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Hospital Indemnity Coverage California

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  • Hospital Indemnity Coverage California

    This might not be the right place to ask this question, but it's worth a shot.

    We have a high deductible Kaiser health care plan. On July 1, 2015 we started a separate hospital indemnity gap coverage policy because we knew we were hoping to have another child and it would help with labor and delivery costs. The policy has a pre-existing pregnancy clause that won't cover any full-term deliveries within 9 months of the policy start date. This date would be April 1, 2016.

    I was not pregnant when the policy started, however, I am now, and my due date is March 31, 2016. A pregnancy is counted back two weeks from conception to the last menstrual period. Also, a baby can be considered "full-term" at only 37 weeks. Therefore, I am pregnant now, due to give birth within the 9 month exclusion period, yet this pregnancy is NOT pre-existing.

    Obviously, I am hoping just to go overdue a few days and give birth outside the 9 month exclusion period. However, if I give birth between March 10, 2016 and March 31, 2016, what are the chances I will be able to claim the birth and receive payment from the hospital indemnity policy?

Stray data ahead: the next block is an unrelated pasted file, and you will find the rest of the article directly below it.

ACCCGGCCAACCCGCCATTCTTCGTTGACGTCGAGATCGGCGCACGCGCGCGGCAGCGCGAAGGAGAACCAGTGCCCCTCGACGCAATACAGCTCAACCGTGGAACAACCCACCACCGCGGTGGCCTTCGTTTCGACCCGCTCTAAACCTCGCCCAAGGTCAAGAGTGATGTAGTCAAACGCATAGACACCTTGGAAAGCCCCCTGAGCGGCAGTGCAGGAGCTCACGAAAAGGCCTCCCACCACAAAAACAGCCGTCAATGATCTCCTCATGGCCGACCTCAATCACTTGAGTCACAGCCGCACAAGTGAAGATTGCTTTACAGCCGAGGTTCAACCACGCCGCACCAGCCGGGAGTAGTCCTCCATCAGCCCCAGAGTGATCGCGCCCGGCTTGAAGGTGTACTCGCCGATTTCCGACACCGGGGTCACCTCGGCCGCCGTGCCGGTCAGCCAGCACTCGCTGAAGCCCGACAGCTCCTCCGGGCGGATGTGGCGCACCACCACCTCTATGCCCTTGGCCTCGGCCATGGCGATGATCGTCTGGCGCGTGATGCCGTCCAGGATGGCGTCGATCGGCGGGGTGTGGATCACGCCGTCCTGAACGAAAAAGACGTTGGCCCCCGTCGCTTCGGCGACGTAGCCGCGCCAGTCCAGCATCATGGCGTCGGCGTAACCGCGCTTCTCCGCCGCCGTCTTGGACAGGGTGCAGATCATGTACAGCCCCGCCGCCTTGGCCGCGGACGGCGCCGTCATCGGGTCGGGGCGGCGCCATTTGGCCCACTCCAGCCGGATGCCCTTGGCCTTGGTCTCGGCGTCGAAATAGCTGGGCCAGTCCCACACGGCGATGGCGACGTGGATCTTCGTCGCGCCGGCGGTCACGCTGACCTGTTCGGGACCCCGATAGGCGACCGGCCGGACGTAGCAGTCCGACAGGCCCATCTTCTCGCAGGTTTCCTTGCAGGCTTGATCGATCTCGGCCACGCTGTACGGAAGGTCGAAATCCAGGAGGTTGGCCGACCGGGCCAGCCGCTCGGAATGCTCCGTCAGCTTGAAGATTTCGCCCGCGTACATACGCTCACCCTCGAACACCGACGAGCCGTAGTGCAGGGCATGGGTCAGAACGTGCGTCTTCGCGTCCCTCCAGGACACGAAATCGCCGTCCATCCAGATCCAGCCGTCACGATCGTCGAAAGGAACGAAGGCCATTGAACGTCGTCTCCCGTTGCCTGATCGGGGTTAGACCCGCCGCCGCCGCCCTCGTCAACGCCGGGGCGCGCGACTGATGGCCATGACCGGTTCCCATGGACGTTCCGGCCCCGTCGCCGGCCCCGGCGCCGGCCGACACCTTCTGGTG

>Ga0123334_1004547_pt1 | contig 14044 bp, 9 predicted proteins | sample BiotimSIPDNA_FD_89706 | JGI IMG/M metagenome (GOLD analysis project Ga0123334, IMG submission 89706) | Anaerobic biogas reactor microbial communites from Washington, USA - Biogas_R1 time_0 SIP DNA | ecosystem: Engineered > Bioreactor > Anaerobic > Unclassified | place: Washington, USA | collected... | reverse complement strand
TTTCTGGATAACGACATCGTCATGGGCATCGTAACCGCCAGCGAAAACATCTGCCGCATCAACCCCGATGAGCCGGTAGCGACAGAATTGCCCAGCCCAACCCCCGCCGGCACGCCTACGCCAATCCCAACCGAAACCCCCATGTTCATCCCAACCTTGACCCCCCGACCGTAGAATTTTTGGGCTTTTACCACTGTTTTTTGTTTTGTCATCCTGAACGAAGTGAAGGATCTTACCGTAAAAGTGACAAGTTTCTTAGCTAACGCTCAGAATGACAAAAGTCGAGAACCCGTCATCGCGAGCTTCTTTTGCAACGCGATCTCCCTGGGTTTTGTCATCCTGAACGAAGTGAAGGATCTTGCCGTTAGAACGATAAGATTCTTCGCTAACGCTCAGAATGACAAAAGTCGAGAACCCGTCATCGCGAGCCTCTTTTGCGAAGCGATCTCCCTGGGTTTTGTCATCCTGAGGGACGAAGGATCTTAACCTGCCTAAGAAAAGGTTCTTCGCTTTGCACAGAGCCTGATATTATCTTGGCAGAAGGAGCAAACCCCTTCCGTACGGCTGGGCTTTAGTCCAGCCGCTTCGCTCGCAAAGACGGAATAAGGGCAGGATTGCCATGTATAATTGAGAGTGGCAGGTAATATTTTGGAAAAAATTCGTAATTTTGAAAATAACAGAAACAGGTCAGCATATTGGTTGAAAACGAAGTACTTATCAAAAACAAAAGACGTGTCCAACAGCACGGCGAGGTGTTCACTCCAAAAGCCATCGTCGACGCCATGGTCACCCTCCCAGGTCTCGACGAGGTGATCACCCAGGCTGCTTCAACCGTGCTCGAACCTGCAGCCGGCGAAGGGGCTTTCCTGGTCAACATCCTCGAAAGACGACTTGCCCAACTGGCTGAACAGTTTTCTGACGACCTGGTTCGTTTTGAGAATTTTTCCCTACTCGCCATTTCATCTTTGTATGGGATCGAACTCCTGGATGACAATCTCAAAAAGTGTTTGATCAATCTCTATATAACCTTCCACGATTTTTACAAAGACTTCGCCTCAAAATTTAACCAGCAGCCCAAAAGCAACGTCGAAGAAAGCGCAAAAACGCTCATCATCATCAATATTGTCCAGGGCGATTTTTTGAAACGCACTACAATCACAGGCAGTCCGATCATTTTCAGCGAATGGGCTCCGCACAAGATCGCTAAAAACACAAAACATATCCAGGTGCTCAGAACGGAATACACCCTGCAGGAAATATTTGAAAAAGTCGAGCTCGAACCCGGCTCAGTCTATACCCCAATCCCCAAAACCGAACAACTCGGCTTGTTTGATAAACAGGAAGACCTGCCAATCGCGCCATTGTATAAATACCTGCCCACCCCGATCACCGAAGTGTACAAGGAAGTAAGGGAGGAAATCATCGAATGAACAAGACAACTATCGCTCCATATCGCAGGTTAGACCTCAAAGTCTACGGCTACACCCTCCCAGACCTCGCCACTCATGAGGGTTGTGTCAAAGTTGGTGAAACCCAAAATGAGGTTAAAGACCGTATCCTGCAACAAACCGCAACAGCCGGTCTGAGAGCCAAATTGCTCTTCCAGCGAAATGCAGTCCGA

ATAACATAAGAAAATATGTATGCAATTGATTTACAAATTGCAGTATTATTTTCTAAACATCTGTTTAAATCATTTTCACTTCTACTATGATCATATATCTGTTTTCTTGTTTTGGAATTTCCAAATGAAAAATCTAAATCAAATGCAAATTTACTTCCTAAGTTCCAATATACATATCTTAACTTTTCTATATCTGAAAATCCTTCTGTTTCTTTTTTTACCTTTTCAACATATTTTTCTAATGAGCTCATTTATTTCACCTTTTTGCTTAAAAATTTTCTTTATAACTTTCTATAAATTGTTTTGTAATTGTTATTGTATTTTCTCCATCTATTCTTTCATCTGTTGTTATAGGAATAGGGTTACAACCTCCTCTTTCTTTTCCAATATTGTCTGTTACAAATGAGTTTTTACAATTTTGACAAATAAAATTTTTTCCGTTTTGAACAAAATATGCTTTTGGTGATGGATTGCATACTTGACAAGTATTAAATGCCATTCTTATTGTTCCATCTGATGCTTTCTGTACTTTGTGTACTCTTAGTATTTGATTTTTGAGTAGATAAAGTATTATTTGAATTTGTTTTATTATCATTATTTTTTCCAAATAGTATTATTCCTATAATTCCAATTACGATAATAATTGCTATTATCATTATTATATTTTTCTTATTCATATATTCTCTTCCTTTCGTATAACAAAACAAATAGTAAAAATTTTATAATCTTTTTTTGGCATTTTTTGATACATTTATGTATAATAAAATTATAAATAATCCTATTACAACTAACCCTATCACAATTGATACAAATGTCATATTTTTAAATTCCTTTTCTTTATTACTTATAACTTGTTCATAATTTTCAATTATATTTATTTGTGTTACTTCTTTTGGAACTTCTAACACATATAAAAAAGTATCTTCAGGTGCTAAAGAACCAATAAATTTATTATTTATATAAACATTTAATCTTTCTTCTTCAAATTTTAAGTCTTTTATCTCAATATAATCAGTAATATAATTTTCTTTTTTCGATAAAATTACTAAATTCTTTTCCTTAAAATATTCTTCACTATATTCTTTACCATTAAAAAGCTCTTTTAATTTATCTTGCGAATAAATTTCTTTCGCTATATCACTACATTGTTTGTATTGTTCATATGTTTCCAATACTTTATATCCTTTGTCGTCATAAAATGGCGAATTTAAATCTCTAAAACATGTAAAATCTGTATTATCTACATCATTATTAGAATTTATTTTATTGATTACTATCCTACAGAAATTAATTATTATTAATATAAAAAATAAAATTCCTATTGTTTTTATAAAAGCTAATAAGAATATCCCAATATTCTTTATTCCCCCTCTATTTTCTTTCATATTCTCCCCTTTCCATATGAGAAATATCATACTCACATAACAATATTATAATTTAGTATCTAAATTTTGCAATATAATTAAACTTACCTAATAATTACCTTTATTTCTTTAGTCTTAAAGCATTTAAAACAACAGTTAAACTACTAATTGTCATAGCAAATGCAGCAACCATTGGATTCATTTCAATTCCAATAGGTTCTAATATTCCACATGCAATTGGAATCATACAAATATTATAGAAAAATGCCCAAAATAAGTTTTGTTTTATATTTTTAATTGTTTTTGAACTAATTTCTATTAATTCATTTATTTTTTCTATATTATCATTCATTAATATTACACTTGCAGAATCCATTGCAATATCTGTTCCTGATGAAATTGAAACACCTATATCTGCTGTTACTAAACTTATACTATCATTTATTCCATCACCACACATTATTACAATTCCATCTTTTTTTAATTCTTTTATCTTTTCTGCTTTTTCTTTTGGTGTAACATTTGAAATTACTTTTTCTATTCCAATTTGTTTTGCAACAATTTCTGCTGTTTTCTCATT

If someone can suggest a better place to ask this question, I'm all ears. Thank you.

  • #2
    Someone's missed the boat somewhere. Insurance carriers are no longer allowed to deny claims on the basis of pre-existing conditions, and LONG before that was made law (two years ago) pregnancy was excluded from any pre-ex clauses.

    Where did you get this coverage from?
    The above answer, whatever it is, assumes that no legally binding and enforceable contract or CBA says otherwise. If it does, then the terms of the contract or CBA apply.

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    • #3
      It is a Colonial Life policy. I had the same thought initially, but I was told because it is a "gap coverage" and not a primary health insurance, it didn't fall under the same laws protecting against pre-existing clauses. Was I misdirected with this information?

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      • #4
        It seems from what I have read several places that at least some health gap policies are generally short term coverage with limited benefits, do not cover pre-existing conditions, are not ACA compliant & are not guaranteed issue.

        You will need to read your policy provisions.
        Too often we underestimate the power of a touch, a smile, a kind word, a listening ear, an honest compliment, or the smallest act of caring, all of which have the potential to turn a life around. Leo Buscaglia

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        • #5
          Is it a short term policy? I can't find anything excluding gap coverage, per se, from the regulations but some short term policies can be.
          The above answer, whatever it is, assumes that no legally binding and enforceable contract or CBA says otherwise. If it does, then the terms of the contract or CBA apply.

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